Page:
Climate change is impacting our world with increasing severity and frequency, and the need for resilience in our built environment has never been more critical.
Disaster preparedness and recovery is also key in building resilience. LEED is widely recognized for its focus on sustainable and environmentally responsible building practices, and resilience is a clear extension of this work. We know that more sustainable buildings are a critical component to enhancing community resilience.
The U.S. Green Building Council (USGBC) has adopted the definition of resilience established by the National Oceanic and Atmospheric Administration: “the ability to prepare and plan for, absorb, recover from, and more successfully adapt to adverse events.” This definition encompasses various aspects of building performance, from ensuring business continuity during disruptions and disturbances to responding effectively during emergencies.
The Future of LEED principles provide a foundation for the next versions of the LEED rating systems that specifically addresses resilience: Inspire and recognize adaptive and resilient built environments.
In the draft of the first of the LEED v5 rating systems to be released, LEED for Operations and Maintenance: Existing Buildings, credits addressing resilience fall into two categories:
- Credits explicitly, directly and primarily focused on resilience
- Credits explicitly but secondarily focused on resilience
These draft credits acknowledge the vital role buildings play in fostering resilience in the face of climate-related challenges and adverse events. They have been developed through thousands of volunteer hours and in collaboration with the LEED committees, including the Resilience Working Group.
Resilience credits in LEED v5
Credits explicitly, directly and primarily focused on resilience:
- Prerequisite—Assessment for Climate Resilience: This credit requires building projects to assess and plan for climate-related risks and vulnerabilities.
- Credit—Operational Planning and Response for Resilience: This credit encourages projects to develop strategies and plans for maintaining operations during disruptive events, ensuring business continuity.
- Prerequisite—Occupant Needs Assessment: This credit assesses the needs of building occupants during adverse events to ensure their safety and well-being.
Credits explicitly but secondarily focused on resilience:
- Prerequisite—Site Management Policy: This credit requires site management policies to consider changing climate conditions, performance standards and continuity protocols in line with the LEED v5 Operations and Maintenance (O+M) Sustainable Sites credits Rainwater Management, Heat Island Reduction and Light Pollution Reduction.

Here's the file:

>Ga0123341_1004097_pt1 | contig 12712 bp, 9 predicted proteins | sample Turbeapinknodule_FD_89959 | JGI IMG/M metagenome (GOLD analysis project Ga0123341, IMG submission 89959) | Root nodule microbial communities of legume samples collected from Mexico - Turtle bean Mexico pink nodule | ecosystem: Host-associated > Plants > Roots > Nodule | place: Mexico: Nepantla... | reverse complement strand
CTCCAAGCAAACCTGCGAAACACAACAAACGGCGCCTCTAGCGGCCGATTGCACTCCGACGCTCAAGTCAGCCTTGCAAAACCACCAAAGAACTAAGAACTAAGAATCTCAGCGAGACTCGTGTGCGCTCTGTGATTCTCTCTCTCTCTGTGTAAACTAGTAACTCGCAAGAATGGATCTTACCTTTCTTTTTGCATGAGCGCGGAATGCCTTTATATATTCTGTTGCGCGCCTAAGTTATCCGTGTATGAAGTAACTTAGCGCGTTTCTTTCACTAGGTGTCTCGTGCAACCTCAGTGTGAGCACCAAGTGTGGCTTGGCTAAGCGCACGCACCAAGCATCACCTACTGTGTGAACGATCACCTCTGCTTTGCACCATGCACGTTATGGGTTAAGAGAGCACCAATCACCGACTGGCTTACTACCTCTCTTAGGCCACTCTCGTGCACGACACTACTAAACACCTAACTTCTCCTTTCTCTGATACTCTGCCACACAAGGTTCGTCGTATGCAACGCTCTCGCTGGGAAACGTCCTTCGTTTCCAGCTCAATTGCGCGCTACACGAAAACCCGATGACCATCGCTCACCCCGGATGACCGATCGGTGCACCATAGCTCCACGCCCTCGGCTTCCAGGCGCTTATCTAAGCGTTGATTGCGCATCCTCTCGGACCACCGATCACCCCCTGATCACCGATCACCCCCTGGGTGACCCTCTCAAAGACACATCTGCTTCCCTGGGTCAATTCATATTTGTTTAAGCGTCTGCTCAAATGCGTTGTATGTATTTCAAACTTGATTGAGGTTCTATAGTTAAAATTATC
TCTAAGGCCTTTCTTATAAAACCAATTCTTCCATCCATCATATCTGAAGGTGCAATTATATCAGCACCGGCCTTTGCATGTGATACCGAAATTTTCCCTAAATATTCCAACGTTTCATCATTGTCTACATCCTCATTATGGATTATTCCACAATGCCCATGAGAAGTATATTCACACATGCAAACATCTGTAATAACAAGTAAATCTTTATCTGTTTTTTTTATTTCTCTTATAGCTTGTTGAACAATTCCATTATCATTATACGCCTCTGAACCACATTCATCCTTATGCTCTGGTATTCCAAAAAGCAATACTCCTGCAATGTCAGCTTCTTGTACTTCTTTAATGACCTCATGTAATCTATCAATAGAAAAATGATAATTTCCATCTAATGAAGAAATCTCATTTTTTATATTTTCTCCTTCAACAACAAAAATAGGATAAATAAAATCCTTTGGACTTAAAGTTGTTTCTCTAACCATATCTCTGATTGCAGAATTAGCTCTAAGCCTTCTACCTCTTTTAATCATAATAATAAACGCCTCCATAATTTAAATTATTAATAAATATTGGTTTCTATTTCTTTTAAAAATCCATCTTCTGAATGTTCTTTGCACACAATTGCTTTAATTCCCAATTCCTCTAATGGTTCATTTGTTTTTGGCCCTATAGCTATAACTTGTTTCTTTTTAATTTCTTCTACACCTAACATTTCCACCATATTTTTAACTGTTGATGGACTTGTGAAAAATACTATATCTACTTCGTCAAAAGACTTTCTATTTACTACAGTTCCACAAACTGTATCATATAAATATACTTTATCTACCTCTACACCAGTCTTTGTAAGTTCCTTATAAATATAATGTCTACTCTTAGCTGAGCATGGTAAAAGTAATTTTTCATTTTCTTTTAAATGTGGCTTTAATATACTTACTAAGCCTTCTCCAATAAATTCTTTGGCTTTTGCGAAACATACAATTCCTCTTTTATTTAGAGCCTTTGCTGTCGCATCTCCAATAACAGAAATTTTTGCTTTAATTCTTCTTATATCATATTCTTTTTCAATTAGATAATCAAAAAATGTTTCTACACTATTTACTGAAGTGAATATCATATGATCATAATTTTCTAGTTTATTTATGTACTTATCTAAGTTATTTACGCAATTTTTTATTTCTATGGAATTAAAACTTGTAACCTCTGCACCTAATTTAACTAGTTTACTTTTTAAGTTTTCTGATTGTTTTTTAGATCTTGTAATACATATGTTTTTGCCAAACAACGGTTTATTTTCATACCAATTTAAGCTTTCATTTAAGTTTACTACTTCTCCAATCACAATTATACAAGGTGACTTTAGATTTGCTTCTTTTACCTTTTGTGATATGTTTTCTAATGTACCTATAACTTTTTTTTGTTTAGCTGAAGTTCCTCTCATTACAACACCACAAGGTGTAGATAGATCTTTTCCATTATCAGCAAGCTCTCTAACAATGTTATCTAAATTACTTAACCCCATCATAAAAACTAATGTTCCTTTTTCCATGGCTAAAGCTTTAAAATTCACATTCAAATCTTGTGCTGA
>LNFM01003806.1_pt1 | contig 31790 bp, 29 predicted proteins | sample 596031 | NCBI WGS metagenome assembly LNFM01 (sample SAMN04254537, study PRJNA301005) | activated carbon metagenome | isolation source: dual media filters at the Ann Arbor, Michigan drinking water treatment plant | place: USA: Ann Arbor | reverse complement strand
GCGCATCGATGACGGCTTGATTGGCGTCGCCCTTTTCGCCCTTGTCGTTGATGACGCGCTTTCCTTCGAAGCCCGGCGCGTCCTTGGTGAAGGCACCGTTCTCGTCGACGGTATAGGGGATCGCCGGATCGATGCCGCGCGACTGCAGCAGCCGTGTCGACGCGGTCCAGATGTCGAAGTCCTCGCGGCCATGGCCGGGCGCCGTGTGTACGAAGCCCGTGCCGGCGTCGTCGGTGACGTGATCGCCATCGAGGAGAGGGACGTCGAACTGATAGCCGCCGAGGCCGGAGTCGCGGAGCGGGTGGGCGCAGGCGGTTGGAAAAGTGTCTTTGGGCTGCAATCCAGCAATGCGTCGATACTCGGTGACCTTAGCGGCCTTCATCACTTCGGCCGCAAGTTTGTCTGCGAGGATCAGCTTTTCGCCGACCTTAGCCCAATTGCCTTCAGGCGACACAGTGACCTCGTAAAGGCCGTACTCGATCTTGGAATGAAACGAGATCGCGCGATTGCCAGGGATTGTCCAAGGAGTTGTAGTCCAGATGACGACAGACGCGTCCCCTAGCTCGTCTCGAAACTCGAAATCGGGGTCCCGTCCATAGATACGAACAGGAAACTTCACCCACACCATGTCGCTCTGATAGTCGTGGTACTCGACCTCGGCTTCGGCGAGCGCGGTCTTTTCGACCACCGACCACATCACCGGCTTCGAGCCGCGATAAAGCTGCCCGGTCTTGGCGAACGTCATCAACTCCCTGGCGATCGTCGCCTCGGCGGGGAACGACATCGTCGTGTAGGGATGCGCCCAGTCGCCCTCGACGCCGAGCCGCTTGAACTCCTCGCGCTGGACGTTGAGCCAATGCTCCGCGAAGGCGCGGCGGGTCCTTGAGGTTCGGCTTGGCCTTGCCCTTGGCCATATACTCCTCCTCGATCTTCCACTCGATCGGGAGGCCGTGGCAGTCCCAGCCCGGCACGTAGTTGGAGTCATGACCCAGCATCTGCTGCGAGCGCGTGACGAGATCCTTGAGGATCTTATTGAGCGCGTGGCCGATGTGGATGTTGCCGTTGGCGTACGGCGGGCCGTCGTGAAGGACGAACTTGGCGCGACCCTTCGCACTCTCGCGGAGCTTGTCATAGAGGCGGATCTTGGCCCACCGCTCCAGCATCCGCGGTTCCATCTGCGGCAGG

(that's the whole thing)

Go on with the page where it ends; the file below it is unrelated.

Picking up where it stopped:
- Credit—Grid Harmonization: Recognizing future climate change disruptions and grid reliability concerns, this credit encourages incorporating concepts related to peak load management, energy storage and demand response.
- Option 2: Thermal and/or Electric Energy Storage
- Option 3, Path 1: Demand Response Program Available and Participation
- Credit—Indoor Air Quality Performance: This credit emphasizes strategies for infection risk management and response to outdoor conditions that could negatively impact indoor air quality.
Why resilience matters
The importance of resilience in our built environment cannot be overstated. The increase in the frequency and severity of extreme weather events, such as hurricanes, wildfires, floods and heat waves can disrupt critical infrastructure, endanger lives and damage property. To mitigate these risks, our buildings must be designed, constructed and operated with resilience in mind.
Resilient buildings are better equipped not just to withstand natural disasters, but also to recover more quickly from adverse events. They provide a safe haven for occupants, support business continuity and reduce the strain on emergency services. By addressing climate resilience through the LEED v5 resilience prerequisites and credits, the green building community is taking a proactive stance in adapting to the challenges posed by our changing climate.
The resilience credits in LEED v5 O+M represent a significant step forward in emphasizing the importance of planning, response and adaptability in the face of adverse events.
As we continue to face the consequences of climate change, the integration of resilience into building design and management is essential to saving lives and averting severe economic loss. Supporting a built environment that is not only environmentally responsible, but also resilient in the face of an uncertain climate future is a critical component of USGBC’s mission.
What is new in LEED v5
LEED v5 recognizes that readiness and adaptation are critical and rewards operational preparedness for extreme events.
- O+M: Helps projects understand who is in the building and meets occupant needs with a health-centric approach, including identifying health resilience goals.
- O+M: Requires all projects to conduct an assessment for climate resilience and rewards proactive establishment of a plan for responding to present and potential future hazards that could affect the project site and/or building function.
- BD+C: Is being developed to promote proactive evaluation of, and preparation for, the changing climate and the risks posed by shocks and stressors. Credits are anticipated to promote resilience strategies in site design, envelope and infrastructure design, and ventilation system design.
Image credit: Michael Schoenfeld/USGBC.